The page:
). Although there is no standard rule for matching, the purpose of the matching should be considered as should the tasks being undertaken. Performance IQ was our preferred match as it is less affected by the verbal demands of the test and thus thought to be a purer reflection of IQ. If our final samples proved to be closely matched on performance IQ, we would be able to control for any verbal IQ differences between the two samples in statistical analyses. We excluded participants with IQ below 85 to facilitate a neater distinction between ToM deficits (despite the matching) and cognitive processing limitations often observed in association with borderline and lower intellectual functioning.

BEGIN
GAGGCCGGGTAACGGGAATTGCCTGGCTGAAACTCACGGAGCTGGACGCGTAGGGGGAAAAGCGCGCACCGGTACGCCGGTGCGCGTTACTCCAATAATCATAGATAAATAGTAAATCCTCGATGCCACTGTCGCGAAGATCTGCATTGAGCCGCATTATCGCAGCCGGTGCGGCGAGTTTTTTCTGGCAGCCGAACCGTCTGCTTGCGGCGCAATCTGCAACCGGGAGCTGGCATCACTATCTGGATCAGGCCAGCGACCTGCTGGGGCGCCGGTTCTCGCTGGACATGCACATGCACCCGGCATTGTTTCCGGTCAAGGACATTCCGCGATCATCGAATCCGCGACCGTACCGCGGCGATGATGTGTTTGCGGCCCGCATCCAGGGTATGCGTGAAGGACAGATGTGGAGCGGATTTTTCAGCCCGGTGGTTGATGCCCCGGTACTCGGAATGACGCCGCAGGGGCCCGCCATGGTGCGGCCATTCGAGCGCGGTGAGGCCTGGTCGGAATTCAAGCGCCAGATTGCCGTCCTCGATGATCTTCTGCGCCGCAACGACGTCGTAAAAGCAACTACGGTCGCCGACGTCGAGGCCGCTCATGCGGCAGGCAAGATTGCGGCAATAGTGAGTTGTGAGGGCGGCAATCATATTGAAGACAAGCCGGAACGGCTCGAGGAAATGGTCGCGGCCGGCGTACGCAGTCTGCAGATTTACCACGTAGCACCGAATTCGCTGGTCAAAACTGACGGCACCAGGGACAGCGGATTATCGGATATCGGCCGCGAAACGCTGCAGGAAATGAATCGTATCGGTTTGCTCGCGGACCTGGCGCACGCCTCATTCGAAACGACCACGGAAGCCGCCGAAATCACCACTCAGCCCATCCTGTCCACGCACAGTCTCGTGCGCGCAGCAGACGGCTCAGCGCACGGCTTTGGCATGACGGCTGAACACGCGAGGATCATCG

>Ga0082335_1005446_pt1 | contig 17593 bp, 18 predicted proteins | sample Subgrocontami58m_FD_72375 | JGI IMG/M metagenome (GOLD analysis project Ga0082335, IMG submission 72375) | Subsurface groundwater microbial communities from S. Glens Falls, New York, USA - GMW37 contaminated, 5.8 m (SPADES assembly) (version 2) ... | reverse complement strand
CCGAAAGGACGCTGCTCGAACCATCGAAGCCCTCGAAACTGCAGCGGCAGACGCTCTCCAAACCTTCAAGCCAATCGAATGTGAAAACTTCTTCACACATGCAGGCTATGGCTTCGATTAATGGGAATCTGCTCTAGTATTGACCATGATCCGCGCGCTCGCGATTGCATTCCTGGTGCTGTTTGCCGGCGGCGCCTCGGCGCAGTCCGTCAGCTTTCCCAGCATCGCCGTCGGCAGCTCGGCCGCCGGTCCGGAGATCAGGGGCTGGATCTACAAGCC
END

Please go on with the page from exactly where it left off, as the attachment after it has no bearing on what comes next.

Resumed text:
The third objective incorporated two components. One component involved an examination of individual items in order to refine the pool of items based on a combination of item difficulty with item discrimination index and item-total correlation coefficients. The other involved an assessment of inter-rater and test–retest reliability.
The fourth objective was to explore the validity of the A-ToM. First, principal components analyses (PCA) were conducted to explore the components underlying A-ToM performance. Second, we conducted the comparison of performance differences between the ASD and non-ASD samples on the social and physical tests of the A-ToM. Crucially, as Happé and colleagues have argued (e.g., Happé 1994
; Fletcher et al. 1995